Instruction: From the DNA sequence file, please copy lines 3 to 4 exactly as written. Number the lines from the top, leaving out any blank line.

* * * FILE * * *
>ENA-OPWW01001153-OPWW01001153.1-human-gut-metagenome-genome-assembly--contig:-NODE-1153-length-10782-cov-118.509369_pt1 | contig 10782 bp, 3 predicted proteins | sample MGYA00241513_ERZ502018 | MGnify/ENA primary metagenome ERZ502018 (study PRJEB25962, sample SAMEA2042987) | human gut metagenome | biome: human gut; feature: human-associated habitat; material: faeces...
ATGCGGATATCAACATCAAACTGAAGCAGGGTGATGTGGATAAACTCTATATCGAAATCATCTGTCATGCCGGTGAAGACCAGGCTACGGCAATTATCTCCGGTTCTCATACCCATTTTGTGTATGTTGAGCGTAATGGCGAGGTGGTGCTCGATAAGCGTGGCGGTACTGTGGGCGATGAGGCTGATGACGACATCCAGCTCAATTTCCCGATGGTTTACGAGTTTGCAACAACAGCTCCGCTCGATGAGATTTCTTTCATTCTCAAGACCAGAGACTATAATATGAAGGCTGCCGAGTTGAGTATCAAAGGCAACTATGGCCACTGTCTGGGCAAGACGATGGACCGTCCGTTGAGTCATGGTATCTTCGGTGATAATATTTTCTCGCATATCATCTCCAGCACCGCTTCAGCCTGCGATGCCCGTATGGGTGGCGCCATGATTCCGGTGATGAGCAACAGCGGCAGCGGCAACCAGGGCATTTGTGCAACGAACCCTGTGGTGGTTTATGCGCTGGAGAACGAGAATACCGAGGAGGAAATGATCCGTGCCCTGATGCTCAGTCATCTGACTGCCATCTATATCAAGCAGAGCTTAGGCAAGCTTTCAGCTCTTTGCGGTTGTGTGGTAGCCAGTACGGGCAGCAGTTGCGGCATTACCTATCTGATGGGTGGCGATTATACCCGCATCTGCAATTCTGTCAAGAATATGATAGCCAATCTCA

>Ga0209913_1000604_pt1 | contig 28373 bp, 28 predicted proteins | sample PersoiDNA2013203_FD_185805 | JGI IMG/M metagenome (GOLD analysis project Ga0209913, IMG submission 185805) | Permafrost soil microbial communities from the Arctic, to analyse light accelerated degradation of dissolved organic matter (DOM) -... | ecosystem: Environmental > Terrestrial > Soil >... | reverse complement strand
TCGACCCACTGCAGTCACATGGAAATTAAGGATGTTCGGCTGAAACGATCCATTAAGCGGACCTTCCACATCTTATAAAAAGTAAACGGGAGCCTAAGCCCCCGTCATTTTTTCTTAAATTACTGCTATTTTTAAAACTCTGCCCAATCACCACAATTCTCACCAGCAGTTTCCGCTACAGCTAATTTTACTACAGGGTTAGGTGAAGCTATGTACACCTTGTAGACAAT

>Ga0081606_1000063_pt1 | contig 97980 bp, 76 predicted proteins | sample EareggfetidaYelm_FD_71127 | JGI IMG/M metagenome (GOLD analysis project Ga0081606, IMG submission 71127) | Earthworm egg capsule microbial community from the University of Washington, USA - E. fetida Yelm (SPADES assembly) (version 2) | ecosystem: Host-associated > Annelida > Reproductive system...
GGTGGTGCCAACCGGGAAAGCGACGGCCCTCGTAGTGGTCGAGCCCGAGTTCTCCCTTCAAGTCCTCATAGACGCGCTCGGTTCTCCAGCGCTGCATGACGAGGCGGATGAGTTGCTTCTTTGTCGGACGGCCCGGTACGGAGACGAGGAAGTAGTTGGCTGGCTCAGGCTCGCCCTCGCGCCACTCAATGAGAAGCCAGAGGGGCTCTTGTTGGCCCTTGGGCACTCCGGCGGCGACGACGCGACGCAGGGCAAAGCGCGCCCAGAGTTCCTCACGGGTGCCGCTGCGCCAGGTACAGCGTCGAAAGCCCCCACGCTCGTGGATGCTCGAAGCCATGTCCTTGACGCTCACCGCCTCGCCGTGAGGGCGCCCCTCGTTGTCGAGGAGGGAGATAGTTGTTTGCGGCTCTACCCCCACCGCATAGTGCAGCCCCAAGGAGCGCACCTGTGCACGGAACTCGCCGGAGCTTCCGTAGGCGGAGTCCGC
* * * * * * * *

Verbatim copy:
>Ga0209913_1000604_pt1 | contig 28373 bp, 28 predicted proteins | sample PersoiDNA2013203_FD_185805 | JGI IMG/M metagenome (GOLD analysis project Ga0209913, IMG submission 185805) | Permafrost soil microbial communities from the Arctic, to analyse light accelerated degradation of dissolved organic matter (DOM) -... | ecosystem: Environmental > Terrestrial > Soil >... | reverse complement strand
TCGACCCACTGCAGTCACATGGAAATTAAGGATGTTCGGCTGAAACGATCCATTAAGCGGACCTTCCACATCTTATAAAAAGTAAACGGGAGCCTAAGCCCCCGTCATTTTTTCTTAAATTACTGCTATTTTTAAAACTCTGCCCAATCACCACAATTCTCACCAGCAGTTTCCGCTACAGCTAATTTTACTACAGGGTTAGGTGAAGCTATGTACACCTTGTAGACAAT